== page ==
tagLoving WivesYou Can Love Too Much Ch. 04

You Can Love Too Much Ch. 04


Despite the many years since I had last felt that touch, I knew instantly that it was Traci's hand resting on my upper arm as she came around from behind me and sat down next to me at the table.

Up until then I had been sitting alone at the groom's family table at the wedding reception for my oldest grandson, married earlier that day.

I had slipped in to the church unseen right before the ceremony, and enjoyed the service from the back row. The rest of the family -- including my former wife, Traci, was in the front row on the groom's side.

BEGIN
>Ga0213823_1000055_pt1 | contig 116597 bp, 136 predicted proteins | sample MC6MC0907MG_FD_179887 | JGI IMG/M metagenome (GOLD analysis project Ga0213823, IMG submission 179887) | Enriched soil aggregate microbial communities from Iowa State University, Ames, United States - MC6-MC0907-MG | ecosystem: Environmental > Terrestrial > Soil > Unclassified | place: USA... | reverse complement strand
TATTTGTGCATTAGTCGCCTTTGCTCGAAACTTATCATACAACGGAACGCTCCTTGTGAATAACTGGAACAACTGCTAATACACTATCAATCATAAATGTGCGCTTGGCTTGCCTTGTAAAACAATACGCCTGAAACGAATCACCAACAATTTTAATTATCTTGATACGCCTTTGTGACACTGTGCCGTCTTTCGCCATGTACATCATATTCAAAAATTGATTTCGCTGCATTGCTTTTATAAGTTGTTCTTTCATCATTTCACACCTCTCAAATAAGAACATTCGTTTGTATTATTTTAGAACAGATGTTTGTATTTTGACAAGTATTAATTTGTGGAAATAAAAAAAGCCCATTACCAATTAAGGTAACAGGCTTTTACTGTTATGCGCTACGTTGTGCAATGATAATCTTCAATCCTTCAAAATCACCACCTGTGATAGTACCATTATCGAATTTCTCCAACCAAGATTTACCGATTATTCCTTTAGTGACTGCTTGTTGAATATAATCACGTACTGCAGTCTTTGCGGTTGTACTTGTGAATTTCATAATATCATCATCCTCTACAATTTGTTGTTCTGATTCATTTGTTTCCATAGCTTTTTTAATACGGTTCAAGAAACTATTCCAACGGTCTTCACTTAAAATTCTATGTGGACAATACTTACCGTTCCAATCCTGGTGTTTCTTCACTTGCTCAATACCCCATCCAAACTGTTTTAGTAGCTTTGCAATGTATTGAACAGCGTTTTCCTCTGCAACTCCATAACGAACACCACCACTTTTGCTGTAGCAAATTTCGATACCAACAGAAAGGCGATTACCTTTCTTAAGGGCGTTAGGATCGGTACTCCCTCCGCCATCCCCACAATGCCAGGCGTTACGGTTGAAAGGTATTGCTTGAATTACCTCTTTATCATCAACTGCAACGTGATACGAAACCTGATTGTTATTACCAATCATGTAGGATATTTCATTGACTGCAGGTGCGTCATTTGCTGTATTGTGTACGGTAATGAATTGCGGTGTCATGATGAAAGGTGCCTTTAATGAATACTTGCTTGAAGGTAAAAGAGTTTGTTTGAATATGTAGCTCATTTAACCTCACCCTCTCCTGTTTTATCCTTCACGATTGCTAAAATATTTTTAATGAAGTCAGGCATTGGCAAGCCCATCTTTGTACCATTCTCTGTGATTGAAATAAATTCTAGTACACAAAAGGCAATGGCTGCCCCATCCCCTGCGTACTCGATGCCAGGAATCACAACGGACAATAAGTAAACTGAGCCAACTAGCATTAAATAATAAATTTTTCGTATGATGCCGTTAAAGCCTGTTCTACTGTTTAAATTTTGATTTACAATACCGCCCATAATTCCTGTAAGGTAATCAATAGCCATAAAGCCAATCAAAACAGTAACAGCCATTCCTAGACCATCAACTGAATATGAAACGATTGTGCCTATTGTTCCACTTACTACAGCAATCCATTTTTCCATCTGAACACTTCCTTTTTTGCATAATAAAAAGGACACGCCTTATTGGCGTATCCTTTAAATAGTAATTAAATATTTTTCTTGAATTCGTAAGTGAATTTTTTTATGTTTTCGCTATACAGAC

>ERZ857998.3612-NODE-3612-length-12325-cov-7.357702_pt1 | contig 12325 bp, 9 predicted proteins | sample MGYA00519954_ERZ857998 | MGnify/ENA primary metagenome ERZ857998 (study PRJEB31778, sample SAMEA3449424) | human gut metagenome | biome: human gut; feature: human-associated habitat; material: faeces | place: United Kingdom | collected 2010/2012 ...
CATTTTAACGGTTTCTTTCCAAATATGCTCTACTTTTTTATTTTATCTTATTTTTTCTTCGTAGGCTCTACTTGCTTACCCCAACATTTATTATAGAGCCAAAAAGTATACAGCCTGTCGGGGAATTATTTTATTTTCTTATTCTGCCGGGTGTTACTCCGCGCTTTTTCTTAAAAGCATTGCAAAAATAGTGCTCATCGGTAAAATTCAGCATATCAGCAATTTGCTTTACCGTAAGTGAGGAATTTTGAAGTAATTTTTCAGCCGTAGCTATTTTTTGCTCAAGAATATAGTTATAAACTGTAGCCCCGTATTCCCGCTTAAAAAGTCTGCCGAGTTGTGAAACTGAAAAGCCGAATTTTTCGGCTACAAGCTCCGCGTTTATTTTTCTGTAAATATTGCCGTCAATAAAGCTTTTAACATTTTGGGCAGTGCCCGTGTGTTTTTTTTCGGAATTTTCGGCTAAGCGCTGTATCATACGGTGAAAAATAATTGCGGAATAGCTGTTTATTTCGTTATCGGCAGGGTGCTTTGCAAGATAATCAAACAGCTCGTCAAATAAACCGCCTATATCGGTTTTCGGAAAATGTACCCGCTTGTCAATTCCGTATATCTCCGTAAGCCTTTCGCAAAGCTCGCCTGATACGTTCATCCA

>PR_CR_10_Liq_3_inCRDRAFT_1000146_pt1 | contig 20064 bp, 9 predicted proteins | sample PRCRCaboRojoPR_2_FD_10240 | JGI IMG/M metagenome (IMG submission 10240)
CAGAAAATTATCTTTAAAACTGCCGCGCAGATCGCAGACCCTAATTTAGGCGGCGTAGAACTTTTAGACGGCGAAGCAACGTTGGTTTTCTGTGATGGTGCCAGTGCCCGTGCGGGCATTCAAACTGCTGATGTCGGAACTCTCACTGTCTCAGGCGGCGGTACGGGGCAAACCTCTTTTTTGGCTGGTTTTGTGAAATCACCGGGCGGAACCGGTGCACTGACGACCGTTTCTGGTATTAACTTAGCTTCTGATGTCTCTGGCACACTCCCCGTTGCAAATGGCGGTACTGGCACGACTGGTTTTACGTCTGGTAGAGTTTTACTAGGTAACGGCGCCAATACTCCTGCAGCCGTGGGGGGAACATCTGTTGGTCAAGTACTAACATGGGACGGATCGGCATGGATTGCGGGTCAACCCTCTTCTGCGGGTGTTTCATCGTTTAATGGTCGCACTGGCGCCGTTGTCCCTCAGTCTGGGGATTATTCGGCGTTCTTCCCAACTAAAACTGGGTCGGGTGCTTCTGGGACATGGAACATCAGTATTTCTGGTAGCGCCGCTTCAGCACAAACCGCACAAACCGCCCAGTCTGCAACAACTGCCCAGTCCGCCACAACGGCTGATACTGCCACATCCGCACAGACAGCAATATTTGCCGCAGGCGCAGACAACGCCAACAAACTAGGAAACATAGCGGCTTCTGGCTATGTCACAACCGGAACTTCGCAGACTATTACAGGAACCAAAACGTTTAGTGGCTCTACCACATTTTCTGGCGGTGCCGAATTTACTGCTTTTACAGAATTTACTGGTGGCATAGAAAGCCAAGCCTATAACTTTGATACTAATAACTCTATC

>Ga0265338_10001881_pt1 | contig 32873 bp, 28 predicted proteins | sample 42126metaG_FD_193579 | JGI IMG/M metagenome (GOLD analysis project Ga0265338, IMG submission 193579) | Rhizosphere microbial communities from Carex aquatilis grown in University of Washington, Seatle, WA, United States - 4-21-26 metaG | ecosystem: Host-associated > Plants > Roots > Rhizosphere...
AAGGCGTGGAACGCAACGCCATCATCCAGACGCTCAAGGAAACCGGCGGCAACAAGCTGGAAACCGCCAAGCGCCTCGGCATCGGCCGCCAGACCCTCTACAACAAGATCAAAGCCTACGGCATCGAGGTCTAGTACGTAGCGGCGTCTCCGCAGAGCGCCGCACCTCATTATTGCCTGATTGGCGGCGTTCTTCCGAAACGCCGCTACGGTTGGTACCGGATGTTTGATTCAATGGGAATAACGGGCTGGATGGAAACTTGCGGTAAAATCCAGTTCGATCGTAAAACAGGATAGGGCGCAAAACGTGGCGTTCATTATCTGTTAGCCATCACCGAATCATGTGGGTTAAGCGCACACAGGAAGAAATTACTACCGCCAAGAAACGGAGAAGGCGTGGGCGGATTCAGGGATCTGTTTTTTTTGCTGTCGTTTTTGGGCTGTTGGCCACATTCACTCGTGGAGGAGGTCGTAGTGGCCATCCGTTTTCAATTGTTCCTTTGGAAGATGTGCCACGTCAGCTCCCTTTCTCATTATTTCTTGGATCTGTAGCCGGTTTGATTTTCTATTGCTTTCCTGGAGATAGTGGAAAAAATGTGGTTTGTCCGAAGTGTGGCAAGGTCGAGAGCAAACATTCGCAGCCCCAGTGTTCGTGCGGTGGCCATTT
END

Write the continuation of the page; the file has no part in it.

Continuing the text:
I had not seen Traci in person since just after her third child was born 15 years ago. As I promised, I stayed with her and was in the delivery room for the child's birth, and I made sure she and the baby were healthy. When she needed to take a nap after the child was born, I said my final goodbye and left for good, which I had also promised. The divorce papers were served the next day, and as I made perfectly clear to her and my children in letters, I had no desire to ever see or talk to her again.